Here we have confirmed previous results showing that neonatal PTU-treated rats have a lower body weight, along with smaller testes and reduced diameter of seminiferous tubules, along with retardation of germ cell differentiation (Cook et al., 2005; De Franca et al., 1995; Holsberger and Cooke, 2005; Plotton et al., 2005). In addition, we have confirmed that there is a delay in the appearance of Sertoli cell differentiation markers, such as clusterin, related to retardation in Sertoli cell differentiation. An interesting finding is that the localization of clusterin in 25 through 45-day-old PTU-treated rats was similar to that found in 15-day-old control rats indicating that the localization of this protein is similar to that found in undifferentiated Sertoli cells. There are two known clusterin protein isoforms generated in human cells, a nuclear and a secretory form, produced through alternative splicing (Shannan et al., 2006b). The nuclear form of clusterin has been associated with apoptosis and is possibly related to Sertoli cell function and the control of germ cell differentiation and apoptosis (Shannan et al., 2006a; Shannan et al., 2006b). Apoptosis of pachytene spermatocytes induced by methoxyacetic acid is preceded by an increase in clusterin, which is transferred from the Sertoli cell to germ cells (Clark et al., 1997). The abnormal localization of clusterin in Sertoli cells of PTU-treated animals could be related to a Sertoli cell failure, which is also related to the appearance of germ cell clusters in the tubule lumen, a common event caused by germ cell depletion due to Sertoli cell failure.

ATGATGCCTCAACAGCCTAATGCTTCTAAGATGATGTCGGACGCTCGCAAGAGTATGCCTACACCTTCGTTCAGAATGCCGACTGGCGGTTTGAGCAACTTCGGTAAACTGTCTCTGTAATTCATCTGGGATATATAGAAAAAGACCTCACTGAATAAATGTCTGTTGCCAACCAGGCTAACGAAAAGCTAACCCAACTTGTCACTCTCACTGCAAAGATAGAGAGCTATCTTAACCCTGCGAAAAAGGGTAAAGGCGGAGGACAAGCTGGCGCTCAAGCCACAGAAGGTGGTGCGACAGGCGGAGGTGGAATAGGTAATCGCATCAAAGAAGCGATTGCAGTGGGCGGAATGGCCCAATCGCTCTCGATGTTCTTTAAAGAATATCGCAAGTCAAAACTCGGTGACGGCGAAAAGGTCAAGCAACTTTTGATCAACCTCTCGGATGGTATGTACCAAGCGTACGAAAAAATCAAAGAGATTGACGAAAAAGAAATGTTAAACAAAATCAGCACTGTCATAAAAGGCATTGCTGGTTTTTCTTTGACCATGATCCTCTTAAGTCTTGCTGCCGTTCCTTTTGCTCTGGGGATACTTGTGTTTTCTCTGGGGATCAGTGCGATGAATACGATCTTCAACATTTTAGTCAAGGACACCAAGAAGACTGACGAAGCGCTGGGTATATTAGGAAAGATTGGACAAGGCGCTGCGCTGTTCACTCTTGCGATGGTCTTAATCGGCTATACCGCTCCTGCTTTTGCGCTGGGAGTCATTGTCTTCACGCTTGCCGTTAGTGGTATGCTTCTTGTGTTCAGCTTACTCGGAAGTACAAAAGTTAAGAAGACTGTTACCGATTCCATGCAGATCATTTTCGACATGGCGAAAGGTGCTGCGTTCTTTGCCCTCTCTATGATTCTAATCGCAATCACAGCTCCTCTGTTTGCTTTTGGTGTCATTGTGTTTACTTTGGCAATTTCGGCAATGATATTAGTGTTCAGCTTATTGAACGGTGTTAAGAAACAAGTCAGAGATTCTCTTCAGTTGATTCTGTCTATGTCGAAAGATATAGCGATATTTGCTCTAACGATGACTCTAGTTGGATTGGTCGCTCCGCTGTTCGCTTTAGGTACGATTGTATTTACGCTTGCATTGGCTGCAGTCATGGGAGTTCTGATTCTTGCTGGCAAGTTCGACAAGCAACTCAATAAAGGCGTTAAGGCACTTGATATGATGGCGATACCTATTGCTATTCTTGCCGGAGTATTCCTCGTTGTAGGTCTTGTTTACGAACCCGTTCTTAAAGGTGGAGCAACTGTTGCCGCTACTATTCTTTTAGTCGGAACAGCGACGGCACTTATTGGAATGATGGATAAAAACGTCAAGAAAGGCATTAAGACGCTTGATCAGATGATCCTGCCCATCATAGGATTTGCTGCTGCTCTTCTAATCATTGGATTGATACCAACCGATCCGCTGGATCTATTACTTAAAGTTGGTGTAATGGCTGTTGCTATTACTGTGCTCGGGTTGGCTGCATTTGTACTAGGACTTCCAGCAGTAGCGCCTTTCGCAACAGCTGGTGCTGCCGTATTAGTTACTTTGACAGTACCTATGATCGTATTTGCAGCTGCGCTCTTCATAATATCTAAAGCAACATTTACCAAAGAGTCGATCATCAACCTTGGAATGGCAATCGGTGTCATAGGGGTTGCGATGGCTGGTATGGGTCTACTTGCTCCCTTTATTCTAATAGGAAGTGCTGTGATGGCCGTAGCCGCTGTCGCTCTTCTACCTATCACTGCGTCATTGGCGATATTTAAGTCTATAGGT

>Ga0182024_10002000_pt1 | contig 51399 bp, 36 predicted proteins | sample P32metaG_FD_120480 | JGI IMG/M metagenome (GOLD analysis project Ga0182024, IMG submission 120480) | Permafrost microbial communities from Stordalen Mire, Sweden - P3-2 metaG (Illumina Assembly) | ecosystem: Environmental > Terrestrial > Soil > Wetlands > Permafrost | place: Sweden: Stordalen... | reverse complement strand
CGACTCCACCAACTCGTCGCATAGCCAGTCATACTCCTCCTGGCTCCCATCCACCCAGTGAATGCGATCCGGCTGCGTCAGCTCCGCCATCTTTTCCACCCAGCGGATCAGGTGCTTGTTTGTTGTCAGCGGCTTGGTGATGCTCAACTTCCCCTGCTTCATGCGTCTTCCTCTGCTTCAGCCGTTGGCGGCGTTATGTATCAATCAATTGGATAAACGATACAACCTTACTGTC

Apoptosis in PTU-treated rats

We showed here that germ cell apoptosis in PTU-treated rats correlated with an increase in the activities of caspases 3, 8 and 9, suggesting an active participation of these enzymes in this process. In this context, the individual contributions of each caspase seem to differ between PTU-treated and control animals. The levels reached by caspase-8 and -9 were similar in PTU-treated animals, suggesting a similar contribution of the extrinsic and intrinsic pathway under these conditions. On the contrary, under physiological conditions (controls), only initiator caspase-8 activity was significant increased during the first round of spermatogenesis, suggesting a major activation of the extrinsic pathway, which is similar to our previous results (Codelia et al., 2008; Lizama et al., 2007; Moreno et al., 2006). Thus, in terms of caspase activity, the apoptosis observed in PTU-treated rats is different from that observed under physiological conditions. In this context, it seems that hypothyroidism is similar to other models of hormone deprivation where the intrinsic apoptotic pathway plays a major role in germ cell demise as well (Ruwanpura et al., 2008; Sofikitis et al., 2008).